Celiac/coeliac disease links with arrhythmia?

Posted , 6 users are following.

I would be very interested to hear member's thoughts on whether celiac disease has been their cause of afib or flutter.

I have been doing some research and it appears that people who have thyroiditis, either under or over, are a strong candidate for celiac disease.

I am going to do a trial of giving up gluten for a couple of months to see if it helps.

What are your thoughts please?

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26 Replies

  • Posted

    Well, I thought it would be interesting to keep notes on my day to day withdrawal events for anyone who may be interested and for myself to keep track of progress or not.

    Day 1 to day 3 eating gluten free. Breakfast fresh fruit, pumpkin seeds, chia, linseed, sunflower seeds, two brazil nuts, milk.

    Lunch vegetable soup and mashed potato, dessert fresh fruit salad with low sugar yoghurt. Evening beetroot with celery, walnuts and two satsumas

    No effects felt yet.

    Day 4 Breakfast 1 soft boiled egg. Lunch roast chicken with roast vegetables (potatoes in skins, carrots, parsnips, cauliflower, shallots, half a garlic bulb, sweet potato. Dessert fresh fruit salad with low sugar yoghurt.

    Evening beetroot and celery, walnuts, 2 satsumas.

    Effects: very tired, back ache, stomach gurgling, bloating, wind but slept really well.

    Beetroot has the effect of relaxing artery walls and allowing blood to pass through more easily.

    Celery has a multitude of benefits but does contain quite a lot of vitamin K so be aware if taking anticoagulants.

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    • Posted

      Me again Gwen,

      ?The thing I found and still do to a degree is that there are so many foods that you think are 'nice 'n healthy' but are not neessarily so. for instance, just looking at your list - I just cannot eat the following ....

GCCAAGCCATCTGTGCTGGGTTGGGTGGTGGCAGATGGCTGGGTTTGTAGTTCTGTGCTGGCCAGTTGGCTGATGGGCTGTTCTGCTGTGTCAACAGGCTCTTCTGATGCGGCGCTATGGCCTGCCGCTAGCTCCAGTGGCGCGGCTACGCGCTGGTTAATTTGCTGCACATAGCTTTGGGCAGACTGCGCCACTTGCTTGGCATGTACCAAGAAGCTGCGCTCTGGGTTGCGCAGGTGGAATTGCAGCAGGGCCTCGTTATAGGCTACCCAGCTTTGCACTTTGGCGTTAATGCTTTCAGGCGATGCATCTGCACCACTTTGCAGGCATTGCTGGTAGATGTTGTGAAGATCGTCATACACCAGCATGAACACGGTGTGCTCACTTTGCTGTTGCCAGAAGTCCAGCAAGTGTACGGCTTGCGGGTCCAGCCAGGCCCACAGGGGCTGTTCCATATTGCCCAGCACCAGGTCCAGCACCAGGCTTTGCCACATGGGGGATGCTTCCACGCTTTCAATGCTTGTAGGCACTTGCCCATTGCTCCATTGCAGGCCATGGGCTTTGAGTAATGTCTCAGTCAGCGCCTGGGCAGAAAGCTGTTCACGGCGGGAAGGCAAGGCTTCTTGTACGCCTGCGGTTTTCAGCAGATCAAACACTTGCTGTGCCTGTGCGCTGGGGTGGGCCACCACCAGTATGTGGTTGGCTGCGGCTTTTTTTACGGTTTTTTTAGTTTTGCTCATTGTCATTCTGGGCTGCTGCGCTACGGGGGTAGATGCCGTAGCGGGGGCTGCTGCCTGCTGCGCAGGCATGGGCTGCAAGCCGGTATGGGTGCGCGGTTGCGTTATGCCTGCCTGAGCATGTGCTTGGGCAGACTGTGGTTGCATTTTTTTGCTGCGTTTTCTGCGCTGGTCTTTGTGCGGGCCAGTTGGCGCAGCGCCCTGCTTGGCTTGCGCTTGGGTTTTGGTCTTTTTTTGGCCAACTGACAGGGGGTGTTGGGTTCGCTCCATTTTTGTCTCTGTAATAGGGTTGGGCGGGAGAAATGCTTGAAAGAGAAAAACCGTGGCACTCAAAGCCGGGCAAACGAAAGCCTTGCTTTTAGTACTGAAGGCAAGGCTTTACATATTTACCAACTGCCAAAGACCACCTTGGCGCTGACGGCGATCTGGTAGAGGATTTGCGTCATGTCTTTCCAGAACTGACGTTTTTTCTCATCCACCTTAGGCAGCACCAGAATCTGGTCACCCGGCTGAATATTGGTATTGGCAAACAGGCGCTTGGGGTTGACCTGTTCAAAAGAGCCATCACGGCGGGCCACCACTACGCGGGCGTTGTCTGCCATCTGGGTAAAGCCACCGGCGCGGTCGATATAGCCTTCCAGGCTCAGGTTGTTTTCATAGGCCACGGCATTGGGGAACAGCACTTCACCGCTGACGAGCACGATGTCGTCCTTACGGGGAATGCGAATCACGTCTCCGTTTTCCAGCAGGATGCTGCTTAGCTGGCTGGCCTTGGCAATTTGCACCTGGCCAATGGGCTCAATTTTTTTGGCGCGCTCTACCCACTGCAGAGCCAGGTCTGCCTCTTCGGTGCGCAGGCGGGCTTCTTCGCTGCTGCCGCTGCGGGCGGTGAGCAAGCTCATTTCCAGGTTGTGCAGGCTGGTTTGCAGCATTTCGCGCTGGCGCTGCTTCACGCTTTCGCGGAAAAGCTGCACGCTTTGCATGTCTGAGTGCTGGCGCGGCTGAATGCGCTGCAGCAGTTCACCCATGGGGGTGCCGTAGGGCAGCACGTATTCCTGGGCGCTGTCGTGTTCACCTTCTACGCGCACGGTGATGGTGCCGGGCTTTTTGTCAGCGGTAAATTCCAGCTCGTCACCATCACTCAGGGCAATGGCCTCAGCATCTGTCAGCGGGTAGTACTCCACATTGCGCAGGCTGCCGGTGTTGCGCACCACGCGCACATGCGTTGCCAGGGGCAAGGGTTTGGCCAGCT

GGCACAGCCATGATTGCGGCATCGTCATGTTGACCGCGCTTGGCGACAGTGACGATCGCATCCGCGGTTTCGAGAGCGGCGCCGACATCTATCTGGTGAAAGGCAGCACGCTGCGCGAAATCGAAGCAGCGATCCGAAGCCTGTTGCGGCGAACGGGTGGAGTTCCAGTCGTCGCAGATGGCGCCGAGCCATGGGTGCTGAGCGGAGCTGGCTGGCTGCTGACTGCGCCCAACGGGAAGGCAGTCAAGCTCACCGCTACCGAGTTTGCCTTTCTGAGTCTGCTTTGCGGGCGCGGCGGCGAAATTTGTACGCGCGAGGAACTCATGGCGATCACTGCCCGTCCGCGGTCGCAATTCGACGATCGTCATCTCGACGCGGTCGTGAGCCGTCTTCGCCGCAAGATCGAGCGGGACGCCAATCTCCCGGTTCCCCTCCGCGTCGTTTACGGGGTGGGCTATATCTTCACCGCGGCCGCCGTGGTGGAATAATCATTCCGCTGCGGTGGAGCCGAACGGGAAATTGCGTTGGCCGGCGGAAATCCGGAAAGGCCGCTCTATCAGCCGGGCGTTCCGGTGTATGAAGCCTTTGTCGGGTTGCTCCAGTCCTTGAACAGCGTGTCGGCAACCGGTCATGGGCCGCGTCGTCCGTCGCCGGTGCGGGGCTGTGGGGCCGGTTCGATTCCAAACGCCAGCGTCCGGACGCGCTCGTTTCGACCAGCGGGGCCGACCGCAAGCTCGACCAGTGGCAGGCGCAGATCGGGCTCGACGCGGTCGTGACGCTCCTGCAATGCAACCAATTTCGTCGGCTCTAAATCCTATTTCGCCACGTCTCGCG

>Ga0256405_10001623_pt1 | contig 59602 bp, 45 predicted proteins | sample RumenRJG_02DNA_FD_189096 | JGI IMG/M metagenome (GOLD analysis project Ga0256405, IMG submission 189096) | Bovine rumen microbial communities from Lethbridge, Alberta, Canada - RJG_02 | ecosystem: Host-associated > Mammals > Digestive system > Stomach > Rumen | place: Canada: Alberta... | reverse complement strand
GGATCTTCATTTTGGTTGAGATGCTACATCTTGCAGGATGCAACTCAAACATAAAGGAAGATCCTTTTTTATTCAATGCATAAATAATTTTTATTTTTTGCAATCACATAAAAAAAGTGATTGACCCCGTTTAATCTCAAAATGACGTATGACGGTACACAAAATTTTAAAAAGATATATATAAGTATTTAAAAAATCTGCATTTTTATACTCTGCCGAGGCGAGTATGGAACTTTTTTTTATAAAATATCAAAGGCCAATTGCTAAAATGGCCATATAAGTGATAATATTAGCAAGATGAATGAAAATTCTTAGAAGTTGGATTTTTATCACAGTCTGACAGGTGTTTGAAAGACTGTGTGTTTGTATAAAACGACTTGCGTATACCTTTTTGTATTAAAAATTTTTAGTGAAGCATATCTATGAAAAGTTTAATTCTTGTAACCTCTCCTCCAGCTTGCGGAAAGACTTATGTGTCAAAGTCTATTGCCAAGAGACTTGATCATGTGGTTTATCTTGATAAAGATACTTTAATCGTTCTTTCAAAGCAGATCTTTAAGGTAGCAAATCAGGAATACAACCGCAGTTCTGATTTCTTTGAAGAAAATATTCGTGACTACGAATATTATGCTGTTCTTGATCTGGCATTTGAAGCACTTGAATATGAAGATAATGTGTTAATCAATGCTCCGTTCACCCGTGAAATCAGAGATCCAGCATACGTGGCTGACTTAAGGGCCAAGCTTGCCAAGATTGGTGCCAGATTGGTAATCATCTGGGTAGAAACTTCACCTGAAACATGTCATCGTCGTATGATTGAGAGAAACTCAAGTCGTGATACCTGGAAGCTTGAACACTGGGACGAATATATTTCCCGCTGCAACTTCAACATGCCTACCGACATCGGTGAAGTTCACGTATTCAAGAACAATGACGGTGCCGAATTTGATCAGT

?fresh fruit, walnuts, brazil nuts, yoghurt, any eggs but in moderation. Breakfast for me is a plate of Rice Krispies, 2 gluten free crispbreads and marmalade and a coffee..

      ?Certainly if I followed the health mantra of 'eat 5 to 7 fruit and veg a day I'd be a bathroom cot case. Strawberries are OK, raspberries are not. Hard cheese is OK (like a Cheddar or Edam), soft cheeses, like Brie are not !



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    • Posted

      This is where things get interesting. I have eaten the above diet for many months but used to eat bread with it and the occasional pastry/cake etc (I live in France so the whole nation are bread eaters!)

      I've cut out bread, pastry, oats unless they are gluten free, difficult to find here, biscuits etc. In short all processed foods with the exception of butter and hard cheese.

      I've a long way to go yet and will probably eliminate and add things along the way. I've bought some gluten free maize type crispness that look and taste like polystyrene but they do for a quick snack if I'm starving.

      I think the softer cheeses are probably not a good idea anyway because the amount of fat they contain.

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  • Posted